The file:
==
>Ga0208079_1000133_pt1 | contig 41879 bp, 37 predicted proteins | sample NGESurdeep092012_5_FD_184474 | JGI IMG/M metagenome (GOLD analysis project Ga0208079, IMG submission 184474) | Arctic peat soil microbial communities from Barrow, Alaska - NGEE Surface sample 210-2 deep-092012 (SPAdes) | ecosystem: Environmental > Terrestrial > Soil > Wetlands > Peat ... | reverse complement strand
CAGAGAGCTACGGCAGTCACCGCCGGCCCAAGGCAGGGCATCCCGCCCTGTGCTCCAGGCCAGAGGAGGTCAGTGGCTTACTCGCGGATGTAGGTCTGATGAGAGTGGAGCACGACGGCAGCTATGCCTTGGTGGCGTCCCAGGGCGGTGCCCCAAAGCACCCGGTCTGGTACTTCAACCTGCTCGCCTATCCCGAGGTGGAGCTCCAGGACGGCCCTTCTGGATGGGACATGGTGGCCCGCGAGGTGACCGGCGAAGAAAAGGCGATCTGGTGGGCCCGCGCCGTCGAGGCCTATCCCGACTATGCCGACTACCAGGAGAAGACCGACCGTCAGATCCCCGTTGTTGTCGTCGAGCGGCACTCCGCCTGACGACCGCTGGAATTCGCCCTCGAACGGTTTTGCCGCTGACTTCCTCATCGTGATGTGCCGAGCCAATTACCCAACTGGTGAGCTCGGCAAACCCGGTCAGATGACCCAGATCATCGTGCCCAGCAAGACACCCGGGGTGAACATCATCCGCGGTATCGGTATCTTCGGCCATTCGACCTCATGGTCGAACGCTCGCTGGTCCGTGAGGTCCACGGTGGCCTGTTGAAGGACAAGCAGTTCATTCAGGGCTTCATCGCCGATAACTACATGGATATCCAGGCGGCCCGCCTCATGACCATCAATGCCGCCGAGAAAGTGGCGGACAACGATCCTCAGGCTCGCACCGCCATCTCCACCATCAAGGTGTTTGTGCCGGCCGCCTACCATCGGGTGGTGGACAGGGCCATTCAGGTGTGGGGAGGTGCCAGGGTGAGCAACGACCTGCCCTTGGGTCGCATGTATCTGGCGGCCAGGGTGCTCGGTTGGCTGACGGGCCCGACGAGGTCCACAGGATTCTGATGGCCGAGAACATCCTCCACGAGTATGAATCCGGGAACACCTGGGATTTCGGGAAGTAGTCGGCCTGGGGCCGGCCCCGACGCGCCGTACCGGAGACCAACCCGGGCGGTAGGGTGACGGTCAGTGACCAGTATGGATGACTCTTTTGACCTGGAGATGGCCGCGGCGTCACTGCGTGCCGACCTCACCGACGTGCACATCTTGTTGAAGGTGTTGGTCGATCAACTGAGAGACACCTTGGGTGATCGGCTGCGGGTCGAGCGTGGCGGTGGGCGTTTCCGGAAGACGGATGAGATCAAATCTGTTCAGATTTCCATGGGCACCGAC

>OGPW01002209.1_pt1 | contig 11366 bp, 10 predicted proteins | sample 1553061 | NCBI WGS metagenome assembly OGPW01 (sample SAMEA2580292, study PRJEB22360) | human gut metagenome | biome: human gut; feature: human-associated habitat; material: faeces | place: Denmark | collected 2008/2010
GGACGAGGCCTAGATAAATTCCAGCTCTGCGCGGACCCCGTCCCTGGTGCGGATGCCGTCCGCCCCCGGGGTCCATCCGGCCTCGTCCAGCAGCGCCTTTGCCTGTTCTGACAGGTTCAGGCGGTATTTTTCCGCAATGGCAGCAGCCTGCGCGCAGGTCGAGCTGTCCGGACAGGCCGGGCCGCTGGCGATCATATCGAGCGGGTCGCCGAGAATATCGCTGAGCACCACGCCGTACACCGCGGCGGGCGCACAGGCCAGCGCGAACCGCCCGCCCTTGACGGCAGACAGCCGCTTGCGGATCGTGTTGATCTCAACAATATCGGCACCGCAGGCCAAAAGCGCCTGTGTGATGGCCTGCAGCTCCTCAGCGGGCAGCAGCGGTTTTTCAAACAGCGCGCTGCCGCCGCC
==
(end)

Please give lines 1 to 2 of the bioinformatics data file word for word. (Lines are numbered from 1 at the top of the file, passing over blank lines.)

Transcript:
>Ga0208079_1000133_pt1 | contig 41879 bp, 37 predicted proteins | sample NGESurdeep092012_5_FD_184474 | JGI IMG/M metagenome (GOLD analysis project Ga0208079, IMG submission 184474) | Arctic peat soil microbial communities from Barrow, Alaska - NGEE Surface sample 210-2 deep-092012 (SPAdes) | ecosystem: Environmental > Terrestrial > Soil > Wetlands > Peat ... | reverse complement strand
CAGAGAGCTACGGCAGTCACCGCCGGCCCAAGGCAGGGCATCCCGCCCTGTGCTCCAGGCCAGAGGAGGTCAGTGGCTTACTCGCGGATGTAGGTCTGATGAGAGTGGAGCACGACGGCAGCTATGCCTTGGTGGCGTCCCAGGGCGGTGCCCCAAAGCACCCGGTCTGGTACTTCAACCTGCTCGCCTATCCCGAGGTGGAGCTCCAGGACGGCCCTTCTGGATGGGACATGGTGGCCCGCGAGGTGACCGGCGAAGAAAAGGCGATCTGGTGGGCCCGCGCCGTCGAGGCCTATCCCGACTATGCCGACTACCAGGAGAAGACCGACCGTCAGATCCCCGTTGTTGTCGTCGAGCGGCACTCCGCCTGACGACCGCTGGAATTCGCCCTCGAACGGTTTTGCCGCTGACTTCCTCATCGTGATGTGCCGAGCCAATTACCCAACTGGTGAGCTCGGCAAACCCGGTCAGATGACCCAGATCATCGTGCCCAGCAAGACACCCGGGGTGAACATCATCCGCGGTATCGGTATCTTCGGCCATTCGACCTCATGGTCGAACGCTCGCTGGTCCGTGAGGTCCACGGTGGCCTGTTGAAGGACAAGCAGTTCATTCAGGGCTTCATCGCCGATAACTACATGGATATCCAGGCGGCCCGCCTCATGACCATCAATGCCGCCGAGAAAGTGGCGGACAACGATCCTCAGGCTCGCACCGCCATCTCCACCATCAAGGTGTTTGTGCCGGCCGCCTACCATCGGGTGGTGGACAGGGCCATTCAGGTGTGGGGAGGTGCCAGGGTGAGCAACGACCTGCCCTTGGGTCGCATGTATCTGGCGGCCAGGGTGCTCGGTTGGCTGACGGGCCCGACGAGGTCCACAGGATTCTGATGGCCGAGAACATCCTCCACGAGTATGAATCCGGGAACACCTGGGATTTCGGGAAGTAGTCGGCCTGGGGCCGGCCCCGACGCGCCGTACCGGAGACCAACCCGGGCGGTAGGGTGACGGTCAGTGACCAGTATGGATGACTCTTTTGACCTGGAGATGGCCGCGGCGTCACTGCGTGCCGACCTCACCGACGTGCACATCTTGTTGAAGGTGTTGGTCGATCAACTGAGAGACACCTTGGGTGATCGGCTGCGGGTCGAGCGTGGCGGTGGGCGTTTCCGGAAGACGGATGAGATCAAATCTGTTCAGATTTCCATGGGCACCGAC